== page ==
The world is looking at the Central Bank Digital Currencies (CBDC) in future. It would be a world where digital money is issued by the central banks of the countries and all trade and sales and purchases are made via them. Money will be electronic—no notes and coins. Currently, about 80% of central banks in 66 countries—including 21 developed nations—are exploring the allotment of electronic currencies. Some countries like China—the first country to digitise its currency—have already started pilot programmes. China’s rollout of digital Yuan is in the offing next year coinciding with the Olympics. Bahamas’ official Sand Dollar is already in mass circulation. Janet Yellen, US Treasury Secretary, in this connection says, “Digital Dollar is worth looking at.” Likewise, Tao Chang, Deputy Managing Director at International Monetary Fund (IMF) explains, “The convenience and accessibility of digital currencies of central-bank-issued digital cash could enable substitution at a faster pace and larger scale.” India is not behind in recognising and relinquishing the importance of digital cash. Reserve Bank of India (RBI) looks at the Financial Inclusion avenues through digital currency. In 2020, the non-profit National Institute for Smart Governance (NISG) unveiled the Central Bank Digital Rupee on Blockchain—software that runs the cryptocurrencies like Bitcoin and Ethereum.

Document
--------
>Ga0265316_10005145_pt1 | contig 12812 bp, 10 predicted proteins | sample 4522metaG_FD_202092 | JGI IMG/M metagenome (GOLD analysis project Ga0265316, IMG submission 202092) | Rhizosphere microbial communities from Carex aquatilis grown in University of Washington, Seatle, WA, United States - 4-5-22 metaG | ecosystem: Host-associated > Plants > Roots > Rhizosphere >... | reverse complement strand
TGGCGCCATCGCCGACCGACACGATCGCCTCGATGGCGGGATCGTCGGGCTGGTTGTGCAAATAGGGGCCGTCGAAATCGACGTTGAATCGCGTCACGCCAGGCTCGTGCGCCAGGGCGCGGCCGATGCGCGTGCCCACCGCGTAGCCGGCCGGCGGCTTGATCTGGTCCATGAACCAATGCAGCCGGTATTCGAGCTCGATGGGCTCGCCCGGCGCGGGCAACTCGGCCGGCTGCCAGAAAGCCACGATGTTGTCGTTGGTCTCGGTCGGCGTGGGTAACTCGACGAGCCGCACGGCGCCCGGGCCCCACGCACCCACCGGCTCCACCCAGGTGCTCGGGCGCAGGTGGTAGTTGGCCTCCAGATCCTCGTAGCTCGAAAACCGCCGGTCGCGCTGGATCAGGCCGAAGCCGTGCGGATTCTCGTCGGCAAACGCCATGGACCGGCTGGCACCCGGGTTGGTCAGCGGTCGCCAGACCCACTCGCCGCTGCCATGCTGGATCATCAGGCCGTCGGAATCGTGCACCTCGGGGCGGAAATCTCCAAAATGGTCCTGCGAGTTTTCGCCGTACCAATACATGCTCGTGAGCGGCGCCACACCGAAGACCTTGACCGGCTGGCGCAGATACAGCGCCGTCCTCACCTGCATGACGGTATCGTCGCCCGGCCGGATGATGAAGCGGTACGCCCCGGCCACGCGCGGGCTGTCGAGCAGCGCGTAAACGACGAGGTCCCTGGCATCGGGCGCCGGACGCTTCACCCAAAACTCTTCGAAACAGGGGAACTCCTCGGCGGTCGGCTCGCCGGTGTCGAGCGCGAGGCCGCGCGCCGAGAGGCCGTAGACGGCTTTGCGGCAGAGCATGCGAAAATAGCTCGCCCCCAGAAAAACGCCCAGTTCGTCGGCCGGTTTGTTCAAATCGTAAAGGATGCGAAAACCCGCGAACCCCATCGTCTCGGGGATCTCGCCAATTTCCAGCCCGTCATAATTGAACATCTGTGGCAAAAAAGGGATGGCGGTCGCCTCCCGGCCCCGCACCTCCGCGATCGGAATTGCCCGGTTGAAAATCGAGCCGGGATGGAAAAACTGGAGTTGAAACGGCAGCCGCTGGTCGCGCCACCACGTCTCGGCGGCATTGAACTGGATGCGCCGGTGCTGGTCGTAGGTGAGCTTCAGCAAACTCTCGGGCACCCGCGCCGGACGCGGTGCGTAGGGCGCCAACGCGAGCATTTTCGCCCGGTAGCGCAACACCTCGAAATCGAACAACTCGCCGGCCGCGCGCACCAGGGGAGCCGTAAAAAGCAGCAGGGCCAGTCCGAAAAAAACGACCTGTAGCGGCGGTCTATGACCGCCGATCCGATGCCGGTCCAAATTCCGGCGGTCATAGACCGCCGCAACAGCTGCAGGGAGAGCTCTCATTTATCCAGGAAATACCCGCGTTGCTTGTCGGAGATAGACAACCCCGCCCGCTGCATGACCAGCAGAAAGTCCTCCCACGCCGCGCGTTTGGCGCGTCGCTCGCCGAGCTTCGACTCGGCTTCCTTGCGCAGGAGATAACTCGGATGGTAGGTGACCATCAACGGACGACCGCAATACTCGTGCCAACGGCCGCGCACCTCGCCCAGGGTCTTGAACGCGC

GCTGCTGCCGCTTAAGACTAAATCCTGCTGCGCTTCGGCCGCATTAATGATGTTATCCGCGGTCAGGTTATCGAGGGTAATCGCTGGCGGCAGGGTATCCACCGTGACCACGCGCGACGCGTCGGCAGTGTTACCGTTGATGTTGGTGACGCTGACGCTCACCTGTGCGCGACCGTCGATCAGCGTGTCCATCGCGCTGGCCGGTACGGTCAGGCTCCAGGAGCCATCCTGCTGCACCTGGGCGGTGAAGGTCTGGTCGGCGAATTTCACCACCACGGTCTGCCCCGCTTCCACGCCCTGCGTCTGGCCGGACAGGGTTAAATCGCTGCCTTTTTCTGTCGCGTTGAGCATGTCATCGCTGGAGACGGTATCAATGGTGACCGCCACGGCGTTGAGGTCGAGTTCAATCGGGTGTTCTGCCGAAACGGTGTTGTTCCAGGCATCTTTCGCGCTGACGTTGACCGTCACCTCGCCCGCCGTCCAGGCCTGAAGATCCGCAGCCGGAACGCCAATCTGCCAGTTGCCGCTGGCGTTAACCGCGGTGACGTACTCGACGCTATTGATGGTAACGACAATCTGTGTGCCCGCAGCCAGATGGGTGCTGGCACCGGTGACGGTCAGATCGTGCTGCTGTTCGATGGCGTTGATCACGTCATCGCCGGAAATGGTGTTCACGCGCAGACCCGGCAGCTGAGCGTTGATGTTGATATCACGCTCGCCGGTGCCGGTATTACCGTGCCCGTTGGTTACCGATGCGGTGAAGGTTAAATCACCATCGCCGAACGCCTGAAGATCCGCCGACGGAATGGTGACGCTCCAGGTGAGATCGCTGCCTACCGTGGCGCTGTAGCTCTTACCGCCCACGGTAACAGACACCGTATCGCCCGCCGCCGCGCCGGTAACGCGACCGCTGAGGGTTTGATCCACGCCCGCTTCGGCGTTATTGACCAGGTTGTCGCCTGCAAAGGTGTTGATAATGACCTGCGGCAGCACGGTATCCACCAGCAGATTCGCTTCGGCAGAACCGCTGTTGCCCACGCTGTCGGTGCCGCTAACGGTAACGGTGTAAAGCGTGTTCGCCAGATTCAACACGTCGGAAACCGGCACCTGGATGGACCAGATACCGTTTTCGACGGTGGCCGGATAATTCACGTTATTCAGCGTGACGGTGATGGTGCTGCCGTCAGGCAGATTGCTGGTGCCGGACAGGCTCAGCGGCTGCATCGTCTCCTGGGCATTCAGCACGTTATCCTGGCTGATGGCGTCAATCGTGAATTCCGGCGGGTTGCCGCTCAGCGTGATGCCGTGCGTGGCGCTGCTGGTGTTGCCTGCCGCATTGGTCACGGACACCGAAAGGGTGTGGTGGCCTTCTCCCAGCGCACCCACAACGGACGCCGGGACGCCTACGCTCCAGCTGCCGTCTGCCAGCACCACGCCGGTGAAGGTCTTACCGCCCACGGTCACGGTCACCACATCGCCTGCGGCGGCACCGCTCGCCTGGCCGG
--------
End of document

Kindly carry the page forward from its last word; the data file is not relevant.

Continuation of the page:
Having discussed how the digital currencies are gradually going to rule the roost, it is for the banks in our country to prepare to face the associated challenges and reap the opportune benefits. This way or that, Banks in India—and anywhere in the world—can not ignore the digital currency age that is fast approaching.

What do banks and economies have to think about?